Updated: Dec 19, 2018
You're an educator that's interested in leading an international tour for your students, but you're not quite sure where to start. You have some personal connections in other countries of interest, or friends of friends, but you're not sure how much they can help set up your tour. Also, you see after a quick google search that there is a litany of different travel companies to choose from should you want to work with a company in creating your tour. You may be confused, but you're not alone!
The simple answer is that it's not a one size fits all. The answer for you will most likely be different than the answer that other schools derive, based on many factors. Below are our 6 Things to Consider "Do It Yourself" versus "Provider Led" for Educational Tours Today:
Logistical Booking Processes:
Getting the Registrations: Effective Marketing
Payment Processing Transparency
Your Personal Network or Global Partnerships
If you have had the idea for traveling globally with your students, you probably have some connections that have come to mind! If you're a Spanish teacher from Costa Rica or Peru, there is a good chance that you have people you trust back in your home country to be able to help you with planning! This is great, if they can prove to be an effective resource for you in arranging the itinerary and logistics.
Due to the nature of their job, Providers are invested in building relationships around the world in specific areas of market interest (aka. their prospect schools' interests). So, they may have done much of the work for you already. Any reputable educational travel provider should have a list of experiences or locations to peruse for you on their website. In fact, you as a school get to benefit from the successful experiences that Providers have developed with other schools around the world. Check the Provider's testimonials to learn more about successful experiences.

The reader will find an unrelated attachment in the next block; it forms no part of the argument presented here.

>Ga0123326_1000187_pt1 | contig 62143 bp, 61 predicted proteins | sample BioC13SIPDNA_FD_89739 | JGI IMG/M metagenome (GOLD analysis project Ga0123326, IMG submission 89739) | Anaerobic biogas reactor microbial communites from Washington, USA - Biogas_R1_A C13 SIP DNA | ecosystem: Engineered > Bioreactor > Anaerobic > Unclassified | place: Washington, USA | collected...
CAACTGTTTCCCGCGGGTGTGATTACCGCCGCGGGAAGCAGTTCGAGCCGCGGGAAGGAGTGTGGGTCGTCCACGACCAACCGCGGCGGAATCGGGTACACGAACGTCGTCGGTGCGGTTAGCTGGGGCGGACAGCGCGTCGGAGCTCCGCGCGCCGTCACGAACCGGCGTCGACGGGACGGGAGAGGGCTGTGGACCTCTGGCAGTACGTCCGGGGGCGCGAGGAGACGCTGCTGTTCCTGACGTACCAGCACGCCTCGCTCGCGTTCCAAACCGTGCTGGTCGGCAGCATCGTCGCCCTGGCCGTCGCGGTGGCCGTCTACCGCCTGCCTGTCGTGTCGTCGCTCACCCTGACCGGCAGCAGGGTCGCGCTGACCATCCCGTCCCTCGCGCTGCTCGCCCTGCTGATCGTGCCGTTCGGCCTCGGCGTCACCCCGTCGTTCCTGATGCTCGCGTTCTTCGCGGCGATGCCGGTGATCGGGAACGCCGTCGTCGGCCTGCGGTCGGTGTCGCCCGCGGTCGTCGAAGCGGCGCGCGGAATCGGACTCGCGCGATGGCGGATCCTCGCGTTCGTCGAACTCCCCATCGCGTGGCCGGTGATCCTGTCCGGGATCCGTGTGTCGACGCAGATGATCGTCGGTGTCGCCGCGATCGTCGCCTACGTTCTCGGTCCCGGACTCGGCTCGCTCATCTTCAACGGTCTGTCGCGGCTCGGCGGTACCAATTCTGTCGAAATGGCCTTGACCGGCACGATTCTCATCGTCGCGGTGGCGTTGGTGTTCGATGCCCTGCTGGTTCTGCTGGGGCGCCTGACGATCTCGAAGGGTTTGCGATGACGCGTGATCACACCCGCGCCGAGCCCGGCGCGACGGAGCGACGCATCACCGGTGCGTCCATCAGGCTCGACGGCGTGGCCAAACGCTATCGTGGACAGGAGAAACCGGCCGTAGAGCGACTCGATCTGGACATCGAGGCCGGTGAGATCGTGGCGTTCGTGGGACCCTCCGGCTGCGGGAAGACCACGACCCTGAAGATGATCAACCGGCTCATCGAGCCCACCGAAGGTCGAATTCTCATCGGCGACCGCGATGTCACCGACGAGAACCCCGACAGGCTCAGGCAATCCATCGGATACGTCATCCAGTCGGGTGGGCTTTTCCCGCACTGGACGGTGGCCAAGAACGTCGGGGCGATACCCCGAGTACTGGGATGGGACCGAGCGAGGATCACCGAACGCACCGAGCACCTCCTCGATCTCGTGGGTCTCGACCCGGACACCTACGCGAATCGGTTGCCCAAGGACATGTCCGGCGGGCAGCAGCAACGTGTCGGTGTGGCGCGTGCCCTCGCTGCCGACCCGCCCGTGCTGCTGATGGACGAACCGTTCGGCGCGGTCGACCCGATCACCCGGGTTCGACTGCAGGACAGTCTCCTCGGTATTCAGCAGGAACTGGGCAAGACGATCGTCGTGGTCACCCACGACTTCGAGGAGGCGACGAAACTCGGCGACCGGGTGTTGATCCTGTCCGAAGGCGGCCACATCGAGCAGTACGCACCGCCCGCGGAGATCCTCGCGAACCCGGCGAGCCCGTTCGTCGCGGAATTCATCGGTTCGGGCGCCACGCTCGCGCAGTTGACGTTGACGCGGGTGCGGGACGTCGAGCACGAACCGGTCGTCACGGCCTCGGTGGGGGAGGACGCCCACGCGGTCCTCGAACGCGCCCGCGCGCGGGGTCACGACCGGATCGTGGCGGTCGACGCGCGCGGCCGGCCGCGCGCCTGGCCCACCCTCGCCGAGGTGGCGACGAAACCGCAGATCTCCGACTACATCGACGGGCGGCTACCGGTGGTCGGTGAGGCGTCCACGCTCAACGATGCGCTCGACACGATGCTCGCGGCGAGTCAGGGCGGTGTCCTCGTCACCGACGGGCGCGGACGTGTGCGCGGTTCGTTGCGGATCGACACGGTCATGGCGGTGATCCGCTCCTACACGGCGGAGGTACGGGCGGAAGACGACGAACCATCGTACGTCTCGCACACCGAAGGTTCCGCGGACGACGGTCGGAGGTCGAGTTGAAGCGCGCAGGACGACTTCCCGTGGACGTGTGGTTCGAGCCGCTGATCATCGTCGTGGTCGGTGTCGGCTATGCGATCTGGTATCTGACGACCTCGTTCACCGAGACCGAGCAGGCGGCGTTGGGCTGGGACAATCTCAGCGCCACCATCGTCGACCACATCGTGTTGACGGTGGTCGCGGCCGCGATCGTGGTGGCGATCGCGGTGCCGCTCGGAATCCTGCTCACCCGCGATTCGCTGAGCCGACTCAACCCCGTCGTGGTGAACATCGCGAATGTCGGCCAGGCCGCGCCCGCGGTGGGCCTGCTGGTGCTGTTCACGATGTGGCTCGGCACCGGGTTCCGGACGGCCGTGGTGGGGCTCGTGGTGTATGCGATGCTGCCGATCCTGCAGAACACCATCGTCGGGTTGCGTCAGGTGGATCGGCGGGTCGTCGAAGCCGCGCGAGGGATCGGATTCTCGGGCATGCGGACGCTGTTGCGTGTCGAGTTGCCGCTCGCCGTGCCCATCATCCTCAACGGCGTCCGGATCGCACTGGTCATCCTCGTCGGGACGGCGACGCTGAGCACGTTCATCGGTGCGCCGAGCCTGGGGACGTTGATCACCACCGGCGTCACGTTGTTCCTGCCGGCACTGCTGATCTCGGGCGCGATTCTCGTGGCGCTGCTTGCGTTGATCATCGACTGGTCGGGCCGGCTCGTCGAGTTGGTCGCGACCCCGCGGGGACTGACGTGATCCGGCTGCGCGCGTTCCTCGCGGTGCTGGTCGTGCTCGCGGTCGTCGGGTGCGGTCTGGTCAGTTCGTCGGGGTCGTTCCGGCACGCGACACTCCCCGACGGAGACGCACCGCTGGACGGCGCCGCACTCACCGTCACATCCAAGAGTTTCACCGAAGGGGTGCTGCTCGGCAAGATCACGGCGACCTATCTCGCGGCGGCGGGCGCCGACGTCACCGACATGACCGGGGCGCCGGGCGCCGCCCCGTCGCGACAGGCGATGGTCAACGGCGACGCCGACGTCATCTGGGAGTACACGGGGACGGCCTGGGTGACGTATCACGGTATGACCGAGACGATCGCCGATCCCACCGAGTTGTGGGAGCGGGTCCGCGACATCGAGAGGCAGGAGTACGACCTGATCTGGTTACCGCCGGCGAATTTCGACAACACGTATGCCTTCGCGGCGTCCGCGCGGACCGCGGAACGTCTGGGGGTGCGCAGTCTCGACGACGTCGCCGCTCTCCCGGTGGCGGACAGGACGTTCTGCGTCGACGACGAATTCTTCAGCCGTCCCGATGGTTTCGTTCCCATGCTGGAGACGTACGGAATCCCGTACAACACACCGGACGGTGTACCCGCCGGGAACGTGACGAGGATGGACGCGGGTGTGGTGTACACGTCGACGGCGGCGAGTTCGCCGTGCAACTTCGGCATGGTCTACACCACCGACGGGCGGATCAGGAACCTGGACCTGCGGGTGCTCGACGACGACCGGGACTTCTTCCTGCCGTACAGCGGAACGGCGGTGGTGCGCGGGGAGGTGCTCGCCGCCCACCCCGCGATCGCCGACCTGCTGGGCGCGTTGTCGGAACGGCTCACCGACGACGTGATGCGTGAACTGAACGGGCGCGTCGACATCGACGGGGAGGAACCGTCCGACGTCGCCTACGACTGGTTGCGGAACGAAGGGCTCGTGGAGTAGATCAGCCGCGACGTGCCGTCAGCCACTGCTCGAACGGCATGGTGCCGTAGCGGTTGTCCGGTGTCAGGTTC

Although it's not said outright typically, Parents of students that you are presenting the itinerary to most likely have a cut off point in their mind in what they would like to pay. That cut off point could be based off of what they are seeing online, what they feel like their student could travel with family for, or what they have paid previously for educational tours. Performing a DIY program gives you the ability to have more control over the specific line item costs of the educational tour (flights, hotels, tour guides, etc.).
Like any other company that you'd work with in other areas of life, working with a provider will come with an up charge. They'll make money off of the volume of the project (from their supplier connections abroad) and/or from a service fee per student. This is something to take into consideration as you determine what your students can afford. It often helps if you are upfront with the provider on your budget per student, include Free of Cost (FOC) Trip Leaders that may be chaperoning the experience. Your Provider may be able to save you money in areas where they have economies of scale (aka. they're booking experiences for many groups, so they get volume discounts).